Khizi-Barmak region

Its name derives from that of the Barmak tribe that inhabited this place. Khizi pe­ople lived in this region in the second millennium BC. The region was involved in Silk Road trade. It is even believed that Dada Gorgud was originally from the Khizi-Barmak region. The German traveller Adam Oleari, who visited the Khizi-Barmak region, heard about Dada Gorgud from the local people and recor­ded that Darband residents say that his grave is in the city cemetery. They said that Gorgud was a friend of Muhammad, sat at his feet, learnt from him and lived for 300 years after his death. His grave is in a cave on a rocky mountain. The Dada Gorgud ballade told about the Khizi- Barmak region, the Oghuz plateau, the Jighatay plain and Mount Boybayim. It also takes into account many other facts. It is claimed that Dada Gorgud was from the Khizi-Barmak region. He went to the city of Darband from there.

The territory of the Khizi-Barmak re­gion belonged to the Turkic-speaking Sak Massaget state which existed from the 5th century BC. “Barmak” means “bar” – product and “mak” – priest, i.e. a “productive priest”. The knowledge­able Barmaks used cuneiforms. Strabo recorded that there was a “large and densely-populated holy region in Alba­nia. People worshipped Helia (Sun) here. The Albanian name of the God of the Sun is not known. That place was Mount Barmak. The Alins (mountain people) who lived around the mountain wors­hipped the sun. The mountain people of the Khizi-Barmak region worshipped the sun until the 7th century. Along with that, the Barmak tribe worshipped fire. They regarded agriculture as a holy tra­de. Around Mount Barmak, there was a fire temple created due to burning na­tural gas. In the 3rd-6th centuries, fire worship was a state religion in Khizan Kingdom. In the 7th century, the Khizi- Barmak mountain people converted to Islam. It is believed that Roman troops of Emperor Domitian, Caesar Augustus Germanicus and Julius Maximus’s Legio XII Fulminata arrived in Absheron. The legion took control of the coastal areas of the Khizi-Barmak region. They left af­ter spending the winter here. In the first century AD, Hun, Sabir and Khazar Tur­kic tribes passed through Darband and started to settle in the Albanian steppe, including the Khizi-Barmak region. Be­ginning from the 9th-11th centuries, the Silk Road which passed through the Khizi-Barmak region helped establish trade relations with many European and Asian cities. The Khizi-Barmak region was located on the trade road that con­nected Baku, Dagestan, North Caucasus and southern Russian lands. In the Midd­le Ages, the Khizan Kingdom (Khizi King­dom) existed here. After the Russia-Iran war of 1804-1813, it was taken over by Russia together with the Guba Khanate.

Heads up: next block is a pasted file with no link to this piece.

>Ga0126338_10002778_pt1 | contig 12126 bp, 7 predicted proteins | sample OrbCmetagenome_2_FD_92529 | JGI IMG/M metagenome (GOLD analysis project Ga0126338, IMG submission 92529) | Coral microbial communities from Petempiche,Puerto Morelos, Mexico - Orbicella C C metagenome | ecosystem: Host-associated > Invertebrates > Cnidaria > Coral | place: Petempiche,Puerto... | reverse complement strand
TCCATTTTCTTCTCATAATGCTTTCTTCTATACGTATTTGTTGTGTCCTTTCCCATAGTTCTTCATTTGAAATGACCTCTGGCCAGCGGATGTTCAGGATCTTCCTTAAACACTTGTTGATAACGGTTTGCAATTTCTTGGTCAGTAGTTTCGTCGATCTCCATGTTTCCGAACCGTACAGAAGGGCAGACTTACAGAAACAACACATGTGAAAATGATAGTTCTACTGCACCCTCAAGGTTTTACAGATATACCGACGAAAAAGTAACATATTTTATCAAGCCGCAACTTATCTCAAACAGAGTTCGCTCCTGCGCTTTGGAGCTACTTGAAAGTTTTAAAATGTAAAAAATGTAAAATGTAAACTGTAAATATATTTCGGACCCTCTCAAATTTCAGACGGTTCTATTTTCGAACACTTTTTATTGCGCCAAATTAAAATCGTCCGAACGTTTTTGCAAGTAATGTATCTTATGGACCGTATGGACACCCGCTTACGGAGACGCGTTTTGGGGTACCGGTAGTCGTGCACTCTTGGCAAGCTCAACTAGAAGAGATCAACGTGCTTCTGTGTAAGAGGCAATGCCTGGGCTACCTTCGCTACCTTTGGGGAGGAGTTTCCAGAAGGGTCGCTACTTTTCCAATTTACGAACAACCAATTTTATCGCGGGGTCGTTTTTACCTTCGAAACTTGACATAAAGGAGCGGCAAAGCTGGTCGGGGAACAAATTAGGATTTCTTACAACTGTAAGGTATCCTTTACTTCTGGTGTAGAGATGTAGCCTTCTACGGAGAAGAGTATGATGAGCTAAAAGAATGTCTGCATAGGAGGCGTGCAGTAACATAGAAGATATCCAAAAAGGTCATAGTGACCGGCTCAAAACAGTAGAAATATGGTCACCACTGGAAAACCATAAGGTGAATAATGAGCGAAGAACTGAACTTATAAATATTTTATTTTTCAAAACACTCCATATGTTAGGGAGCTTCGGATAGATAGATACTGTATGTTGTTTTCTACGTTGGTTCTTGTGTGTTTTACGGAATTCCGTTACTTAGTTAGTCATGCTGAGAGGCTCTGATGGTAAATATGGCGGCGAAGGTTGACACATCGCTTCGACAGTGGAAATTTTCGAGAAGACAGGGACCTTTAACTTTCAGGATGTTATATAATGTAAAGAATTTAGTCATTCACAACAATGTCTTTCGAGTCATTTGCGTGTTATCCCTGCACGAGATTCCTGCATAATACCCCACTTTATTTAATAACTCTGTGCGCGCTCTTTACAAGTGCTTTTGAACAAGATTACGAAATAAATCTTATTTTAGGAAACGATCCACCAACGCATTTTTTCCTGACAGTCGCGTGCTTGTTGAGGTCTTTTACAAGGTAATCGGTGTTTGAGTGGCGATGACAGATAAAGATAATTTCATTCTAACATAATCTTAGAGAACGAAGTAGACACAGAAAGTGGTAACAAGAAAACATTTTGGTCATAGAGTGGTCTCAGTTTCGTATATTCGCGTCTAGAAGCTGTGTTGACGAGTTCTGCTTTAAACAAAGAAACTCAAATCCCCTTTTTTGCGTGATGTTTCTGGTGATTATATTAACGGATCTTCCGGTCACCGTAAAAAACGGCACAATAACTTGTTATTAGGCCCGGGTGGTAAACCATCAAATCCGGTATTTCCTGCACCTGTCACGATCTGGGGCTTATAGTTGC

Russians in Altiaghaj

The village used to be populated by Russians. Old Russian wooded houses are now rented out to tourists. The old church is closed. The large church bell is an attraction in the middle of the village. Orthodox Christianity started to spread in Azerbaijan in the early 19th century due to the “policy of resettlement” pur­sued by Russian tsarism in the region. In order to eliminate the heavy conse­quences of the split in the Russian Ort­hodox Church, sectarian Christians were exiled to the Caucasus.

The first Russian settlers in Azerbaijan founded the village of Altiaghaj in Sha­makhy District in 1834. The Russians, who were exiled from tsarist Russia two centuries before and were called Mala­kans, settled in several parts of Azerbai­jan. Since the early 1990s, after the col­lapse of the Soviet Union, the Russians have been leaving this area. Presently, most of the population in the village of Altiaghaj, where 25 Malakan families live, are settlers from Western Azerbai­jan (Republic of Armenia).